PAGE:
Transmission and Distribution of Cassava Brown Streak Virus in Major Cassava Growing Regions of Kenya
Mware, Benard O
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Cassava brown streak virus disease (CBSD) is a viral disease that remained endemic for a long period of time in Eastern Africa exhibiting a delimited distribution along the coastal low lands. However, today there are reports of CBSD out break and re-emergence in areas where it was absent or commonly observed as endemic. Despite the fact that CBSD has been confined along the coastal cassava growing districts for a long period, there is no information on its spread and occurrence in other cassava growing regions in Kenya. Its vectors of transmission have not been clearly studied in details in Kenya, although there is a report suggesting a whitefly species Bemisia tabaci to be transmitting the cassava brown streak virus. A survey to determine the prevalence, incidence and severity of CBSD in relation to whitefly populations was conducted in selected cassava growing areas of Western, Nyanza, Eastern and Central provinces of Kenya. An additional survey was conducted to determine the occurrence, distribution and host range of Spiralling whitefly Aleurodicus dispersus in relation to CBSD incidence in major cassava growing districts of coastal Kenya. The adult whitefly populations were directly counted on 5 representative shoots per cassava plant. Cassava leaf samples from farmers' fields in the main cassava-growing districts were collected and subjected to reverse transcription-polymerase chain reaction (RT- PCR) for detection of cassava brown streak virus (CBSV). Green house trial on the transmission of CBSV was also carried out using two susceptible farmer preferred cassava varieties and cassava pests within cages. Arthropod pest species (mites and insects) including cassava green mite Mononychellus tanqjoa (Bondar), cassava mealy bug Phenacoccus manihoti (Matile-Ferrero), spiraling whitefly Aleurodicus dispersus (Russels) and the whitefly Bemisia labaci (Gennadius) were used in CBSV transmission experiments. Adults of the pests were given access to CBSV by introducing them in cages with CBSV-infected cassava plants for 48-h access acquisition feeding period (AAP). This was followed by transferring them to recipient virus free CBSD- susccptible cassava plants of MM96/5280 and MM96/4466 clones in net cages for access inoculation feeding period of 48-hours (IAP). Successful transmission was confirmed by detection of CBSV in leaf samples by RT-PCR. CBSD incidence was highest in western Kenya (46-100%) but not detected in samples from Central and Eastern provinces. The results report and confirm the presence of CBSD for the first time in Nyanza and Western provinces indicating that the disease is no longer confined along coastal lowlands of Kenya. There was a significant and positive correlation (r=+0.6977, p<0.001) between number of adult whitefly vector, Bemisia iabaci. The emergence of spiraling whitefly having a wide host range and a significant and positive correlation (r=+0.5189, p<0.001) with CBSD incidence in coastal Kenya is reported for the first time. Bemisia tabaci transmitted CBSV (40.7%) whereas Mononychellus tanajoa (Bondar), cassava mealybug Phenacoccus manihoti (Matile-Ferrero), did not transmit the virus at all. However, Spiraling whitefly also showed ability to transmit CBSV at low rate of 25.9%. These results and high incidence of cassava brown streak disease (CBSD) in the field significantly coinciding with increases in whitefly numbers; further support the evidence that B. tabaci is a vector of CBSV and a first report of the role of spiraling whitefly in spread of CBSD. The results of the investigations on ability of the insects collected from the infected cassava field to acquire and inoculate the virus help us in understanding the role of the white fly species in the development and spread of CBSD in field conditions. The implication of this important finding is that host-plant resistance to white fly may be considered as a possible method of dual control for CBSD (Hillocks et al., 2005). All these findings help in understanding the epidemiology of CBSD hence an input in development of disease management strategies.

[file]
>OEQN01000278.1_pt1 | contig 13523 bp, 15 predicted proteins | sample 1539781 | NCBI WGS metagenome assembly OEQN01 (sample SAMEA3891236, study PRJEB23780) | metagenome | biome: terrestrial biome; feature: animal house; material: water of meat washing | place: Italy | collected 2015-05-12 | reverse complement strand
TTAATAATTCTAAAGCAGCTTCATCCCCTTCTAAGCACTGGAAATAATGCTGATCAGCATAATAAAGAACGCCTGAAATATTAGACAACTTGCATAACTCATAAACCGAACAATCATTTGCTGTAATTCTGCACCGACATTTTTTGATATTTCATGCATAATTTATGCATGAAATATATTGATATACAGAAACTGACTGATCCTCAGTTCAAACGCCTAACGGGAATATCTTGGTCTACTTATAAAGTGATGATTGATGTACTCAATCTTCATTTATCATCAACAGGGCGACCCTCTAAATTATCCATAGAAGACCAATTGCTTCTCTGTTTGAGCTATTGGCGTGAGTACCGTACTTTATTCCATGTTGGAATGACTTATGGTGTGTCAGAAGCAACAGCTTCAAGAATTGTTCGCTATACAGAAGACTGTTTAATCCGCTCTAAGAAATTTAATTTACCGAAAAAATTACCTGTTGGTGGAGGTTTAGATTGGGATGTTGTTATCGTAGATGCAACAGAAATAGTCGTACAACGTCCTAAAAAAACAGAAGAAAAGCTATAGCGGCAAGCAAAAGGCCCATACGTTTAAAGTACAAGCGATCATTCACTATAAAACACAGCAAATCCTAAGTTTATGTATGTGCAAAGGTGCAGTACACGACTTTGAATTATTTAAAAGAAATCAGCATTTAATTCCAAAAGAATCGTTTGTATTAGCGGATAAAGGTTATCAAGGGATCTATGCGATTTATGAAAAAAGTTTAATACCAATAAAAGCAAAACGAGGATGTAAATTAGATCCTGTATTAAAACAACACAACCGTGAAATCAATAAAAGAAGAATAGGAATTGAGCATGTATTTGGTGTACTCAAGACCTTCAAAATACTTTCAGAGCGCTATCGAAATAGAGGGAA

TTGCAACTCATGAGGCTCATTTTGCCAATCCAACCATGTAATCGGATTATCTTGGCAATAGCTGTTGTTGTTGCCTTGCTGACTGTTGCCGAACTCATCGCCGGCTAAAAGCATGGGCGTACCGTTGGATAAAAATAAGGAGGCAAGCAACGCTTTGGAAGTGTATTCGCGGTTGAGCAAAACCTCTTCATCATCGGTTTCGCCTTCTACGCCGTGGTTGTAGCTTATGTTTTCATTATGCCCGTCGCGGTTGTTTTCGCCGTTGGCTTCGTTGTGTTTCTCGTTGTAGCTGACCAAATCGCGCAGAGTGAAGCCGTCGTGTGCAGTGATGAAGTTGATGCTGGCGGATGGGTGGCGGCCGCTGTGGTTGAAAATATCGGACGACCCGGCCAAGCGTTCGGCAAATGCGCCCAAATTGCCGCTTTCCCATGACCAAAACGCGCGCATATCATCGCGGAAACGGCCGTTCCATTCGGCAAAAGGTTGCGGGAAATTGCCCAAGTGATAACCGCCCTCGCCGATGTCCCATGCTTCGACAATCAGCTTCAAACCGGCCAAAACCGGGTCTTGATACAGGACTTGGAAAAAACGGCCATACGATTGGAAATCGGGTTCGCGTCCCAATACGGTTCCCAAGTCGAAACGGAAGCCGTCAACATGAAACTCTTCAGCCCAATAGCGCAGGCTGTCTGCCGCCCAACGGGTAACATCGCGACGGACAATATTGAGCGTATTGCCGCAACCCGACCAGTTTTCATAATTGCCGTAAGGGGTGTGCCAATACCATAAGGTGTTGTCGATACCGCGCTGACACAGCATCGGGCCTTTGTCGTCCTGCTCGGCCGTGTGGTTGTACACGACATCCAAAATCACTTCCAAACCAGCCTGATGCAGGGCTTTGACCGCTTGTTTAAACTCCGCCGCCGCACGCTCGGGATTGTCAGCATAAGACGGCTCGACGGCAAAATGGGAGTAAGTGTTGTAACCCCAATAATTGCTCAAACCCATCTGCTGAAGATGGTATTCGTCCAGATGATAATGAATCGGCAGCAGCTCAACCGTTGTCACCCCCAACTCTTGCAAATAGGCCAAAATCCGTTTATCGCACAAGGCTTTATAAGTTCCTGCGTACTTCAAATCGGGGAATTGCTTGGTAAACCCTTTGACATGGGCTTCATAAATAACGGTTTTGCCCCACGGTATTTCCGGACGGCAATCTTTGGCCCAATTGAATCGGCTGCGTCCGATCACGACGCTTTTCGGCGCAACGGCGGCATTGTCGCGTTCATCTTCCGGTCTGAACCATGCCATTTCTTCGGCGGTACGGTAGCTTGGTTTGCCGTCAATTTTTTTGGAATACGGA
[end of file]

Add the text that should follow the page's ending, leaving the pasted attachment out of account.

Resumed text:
University of Nairobi
SubjectCassava Brown Streak Virus
RightsAttribution-NonCommercial-NoDerivs 3.0 United States
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